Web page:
Naxos Spanish Classics - Guridi orchestral and choral works

Leonardo Balada
Guernica (1966); Homage to Sarasate (1975); Homage to Casals (1975); Symphony No.4 'Lausanne' (1992); Zapata: Images for Orchestra (1988)

Barcelona Symphony Catalonia National Orchestra
c. salvador Mas Conde

Naxos 21st Century Classics 8.557342 (69:25)
(rec. Auditori Sant Cugat, Barcelona, 29/4-3/5 2003)


Leonardo Balada, born 1933 in Barcelona but naturalised USA citizen since 1981, is one of the most personable of established Hispanic-American composers. Early modernist experiments yielded in the mid-sixties to hard-textured rhythmic structures influenced by geometric art, and his later music is mellowed by reminiscences of Catalan songs and ballads.

He collaborated with Dali in the surrealistic film Chaos and Creation (1960), and in his opera Zapata surrealist elements show the influence of the painter's work. Zapata: Images for Orchestra, put together in 1988, is a protean piece veering between nightmare phantasmagoria and angry parody, leavened by sardonic humour - not least in the Revueltas-like Mexican Hat tub-thumpings of the Wedding sequence. This is energised, engaging music, nothing if not alive. Balada comes across as a sort of musical Gabriel García Marques, and the twenty minute suite makes one eager to hear the whole opera.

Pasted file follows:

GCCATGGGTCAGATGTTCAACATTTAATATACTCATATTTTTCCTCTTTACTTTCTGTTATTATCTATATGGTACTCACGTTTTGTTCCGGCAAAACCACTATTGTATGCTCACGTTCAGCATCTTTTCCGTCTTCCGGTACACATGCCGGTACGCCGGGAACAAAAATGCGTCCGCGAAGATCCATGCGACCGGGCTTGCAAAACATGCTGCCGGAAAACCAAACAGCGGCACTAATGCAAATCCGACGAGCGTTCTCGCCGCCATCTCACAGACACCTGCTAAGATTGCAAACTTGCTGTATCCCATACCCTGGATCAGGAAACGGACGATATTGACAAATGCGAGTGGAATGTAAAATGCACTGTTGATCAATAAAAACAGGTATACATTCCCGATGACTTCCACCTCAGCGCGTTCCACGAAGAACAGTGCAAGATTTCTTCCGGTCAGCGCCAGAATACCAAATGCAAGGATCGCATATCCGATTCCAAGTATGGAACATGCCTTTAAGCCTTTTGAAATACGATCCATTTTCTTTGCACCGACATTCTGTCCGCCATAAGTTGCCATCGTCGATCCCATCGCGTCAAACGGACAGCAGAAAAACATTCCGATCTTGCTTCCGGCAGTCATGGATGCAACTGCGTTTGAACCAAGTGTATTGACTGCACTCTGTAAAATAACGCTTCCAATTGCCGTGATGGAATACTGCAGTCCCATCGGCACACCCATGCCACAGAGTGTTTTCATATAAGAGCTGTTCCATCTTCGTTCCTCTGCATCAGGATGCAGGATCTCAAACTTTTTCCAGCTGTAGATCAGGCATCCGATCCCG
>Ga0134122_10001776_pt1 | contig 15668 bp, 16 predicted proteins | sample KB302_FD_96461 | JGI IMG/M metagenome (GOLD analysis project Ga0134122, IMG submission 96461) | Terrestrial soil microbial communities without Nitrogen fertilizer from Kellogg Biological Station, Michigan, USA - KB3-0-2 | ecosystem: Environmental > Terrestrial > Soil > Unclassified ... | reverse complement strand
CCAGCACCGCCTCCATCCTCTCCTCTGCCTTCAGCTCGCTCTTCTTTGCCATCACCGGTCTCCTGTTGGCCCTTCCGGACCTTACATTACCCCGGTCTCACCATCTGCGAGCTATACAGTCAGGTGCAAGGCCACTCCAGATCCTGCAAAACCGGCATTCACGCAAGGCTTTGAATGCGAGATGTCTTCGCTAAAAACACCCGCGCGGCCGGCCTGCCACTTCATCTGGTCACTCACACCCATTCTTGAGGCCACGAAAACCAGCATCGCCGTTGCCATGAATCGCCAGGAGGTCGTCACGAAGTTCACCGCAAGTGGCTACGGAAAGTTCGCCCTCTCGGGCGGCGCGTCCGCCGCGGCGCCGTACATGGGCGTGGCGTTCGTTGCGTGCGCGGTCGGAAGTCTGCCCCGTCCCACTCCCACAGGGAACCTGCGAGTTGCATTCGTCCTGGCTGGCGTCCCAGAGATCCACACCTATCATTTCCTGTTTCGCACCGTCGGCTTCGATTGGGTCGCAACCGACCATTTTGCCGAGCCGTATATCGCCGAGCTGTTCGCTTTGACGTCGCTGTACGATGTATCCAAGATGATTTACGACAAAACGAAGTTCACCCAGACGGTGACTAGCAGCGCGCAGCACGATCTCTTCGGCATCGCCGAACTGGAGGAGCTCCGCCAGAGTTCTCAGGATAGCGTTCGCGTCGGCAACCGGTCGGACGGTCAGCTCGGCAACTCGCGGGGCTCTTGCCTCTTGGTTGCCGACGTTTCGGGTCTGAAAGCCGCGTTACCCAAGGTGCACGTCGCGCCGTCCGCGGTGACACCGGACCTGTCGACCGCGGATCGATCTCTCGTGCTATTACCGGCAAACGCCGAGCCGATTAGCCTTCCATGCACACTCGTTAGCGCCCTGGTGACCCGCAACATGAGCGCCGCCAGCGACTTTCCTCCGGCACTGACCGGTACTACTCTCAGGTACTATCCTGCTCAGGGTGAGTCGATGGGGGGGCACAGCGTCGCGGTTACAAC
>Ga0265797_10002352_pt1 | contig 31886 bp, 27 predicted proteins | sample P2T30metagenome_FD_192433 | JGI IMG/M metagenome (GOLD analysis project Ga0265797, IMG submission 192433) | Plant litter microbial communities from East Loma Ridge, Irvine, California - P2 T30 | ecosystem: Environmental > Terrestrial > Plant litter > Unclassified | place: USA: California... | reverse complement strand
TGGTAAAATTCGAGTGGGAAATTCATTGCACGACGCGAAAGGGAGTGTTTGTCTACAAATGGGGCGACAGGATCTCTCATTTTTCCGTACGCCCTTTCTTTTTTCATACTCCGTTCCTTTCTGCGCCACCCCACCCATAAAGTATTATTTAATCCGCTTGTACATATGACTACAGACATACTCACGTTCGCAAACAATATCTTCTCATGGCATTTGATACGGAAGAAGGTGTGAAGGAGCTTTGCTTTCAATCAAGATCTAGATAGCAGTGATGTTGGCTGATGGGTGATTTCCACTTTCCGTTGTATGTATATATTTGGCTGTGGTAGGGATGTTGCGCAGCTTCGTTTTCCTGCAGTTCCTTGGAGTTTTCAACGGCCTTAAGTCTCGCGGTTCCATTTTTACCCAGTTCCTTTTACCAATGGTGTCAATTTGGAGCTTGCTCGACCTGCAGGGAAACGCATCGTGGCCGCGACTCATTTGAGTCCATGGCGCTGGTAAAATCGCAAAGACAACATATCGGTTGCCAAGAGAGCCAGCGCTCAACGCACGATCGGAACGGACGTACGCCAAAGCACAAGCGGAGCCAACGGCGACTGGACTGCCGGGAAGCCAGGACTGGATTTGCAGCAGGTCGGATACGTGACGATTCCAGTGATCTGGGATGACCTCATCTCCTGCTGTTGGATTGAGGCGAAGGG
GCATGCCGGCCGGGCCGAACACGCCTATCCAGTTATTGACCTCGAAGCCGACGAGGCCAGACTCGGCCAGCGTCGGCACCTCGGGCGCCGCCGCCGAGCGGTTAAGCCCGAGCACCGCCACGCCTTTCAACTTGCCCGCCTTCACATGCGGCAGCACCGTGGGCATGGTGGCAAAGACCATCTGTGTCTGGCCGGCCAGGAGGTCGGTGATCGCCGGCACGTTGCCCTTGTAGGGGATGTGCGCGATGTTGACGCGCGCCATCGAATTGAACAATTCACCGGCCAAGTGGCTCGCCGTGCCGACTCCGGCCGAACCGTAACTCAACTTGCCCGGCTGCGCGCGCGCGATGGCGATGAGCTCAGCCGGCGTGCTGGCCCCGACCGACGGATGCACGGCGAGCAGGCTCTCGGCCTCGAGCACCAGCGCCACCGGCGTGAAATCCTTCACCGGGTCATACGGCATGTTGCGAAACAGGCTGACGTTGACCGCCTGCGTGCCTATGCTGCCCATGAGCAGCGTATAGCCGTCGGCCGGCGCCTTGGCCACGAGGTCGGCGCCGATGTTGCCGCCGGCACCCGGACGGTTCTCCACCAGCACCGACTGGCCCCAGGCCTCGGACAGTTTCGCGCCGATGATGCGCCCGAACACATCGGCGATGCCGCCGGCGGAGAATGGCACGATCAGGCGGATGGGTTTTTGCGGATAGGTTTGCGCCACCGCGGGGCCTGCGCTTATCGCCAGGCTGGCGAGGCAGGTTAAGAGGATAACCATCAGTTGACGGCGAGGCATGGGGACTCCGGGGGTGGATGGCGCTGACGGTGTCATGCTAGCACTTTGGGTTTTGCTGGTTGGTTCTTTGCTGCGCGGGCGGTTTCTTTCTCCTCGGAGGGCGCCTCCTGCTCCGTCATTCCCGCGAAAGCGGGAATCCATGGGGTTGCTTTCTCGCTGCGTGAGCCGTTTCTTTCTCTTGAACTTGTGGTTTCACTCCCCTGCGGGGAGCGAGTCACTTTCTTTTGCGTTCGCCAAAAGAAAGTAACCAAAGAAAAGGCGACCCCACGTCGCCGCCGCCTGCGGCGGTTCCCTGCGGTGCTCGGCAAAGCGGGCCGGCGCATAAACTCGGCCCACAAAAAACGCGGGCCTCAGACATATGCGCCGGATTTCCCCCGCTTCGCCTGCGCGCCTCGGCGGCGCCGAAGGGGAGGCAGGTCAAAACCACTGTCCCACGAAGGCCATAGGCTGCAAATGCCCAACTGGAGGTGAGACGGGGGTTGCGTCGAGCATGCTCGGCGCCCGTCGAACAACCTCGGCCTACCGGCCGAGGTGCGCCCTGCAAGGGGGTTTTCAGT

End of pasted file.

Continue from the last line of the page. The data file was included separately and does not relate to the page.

Naxos 21st Century Classics have done Balada proud. This is their 5th issue devoted to his work, and very well recorded, played and conducted it is too. Zapata: Images is the longest, most immediately appealing work, but all of them including the bleak, intensely focussed Guernica (1966) show Balada's collage-like style in an attractive light. The Homage to Casals uses the great Cellist's own Song of the Birds (originally taken from a Catalan folksong) as a starting point, whilst the one to Sarasate deftly uses triple-time zapateado rhythms and snatches of the violinist's own compositions to vigorous effect.

Only the Symphony No.4, written for the Lausanne Chamber Orchestra and dedicated to its Spanish conductor Jesús López-Cobos, threatens to outstay its welcome. Despite some attractive chamber-textures with solo strings and percussion, poetically moulded here, the thrust of its slow-fast single movement is not clearly enough motivated by the scraps of Swiss folksong thrown out along the way, and the moto perpetuo (zapateado rhythm again) which carries them along seems long on garrulity and short on charm. The rest of the disc - not least the taster for Zapata - more than makes up the deficit.

© Christopher Webber 2003


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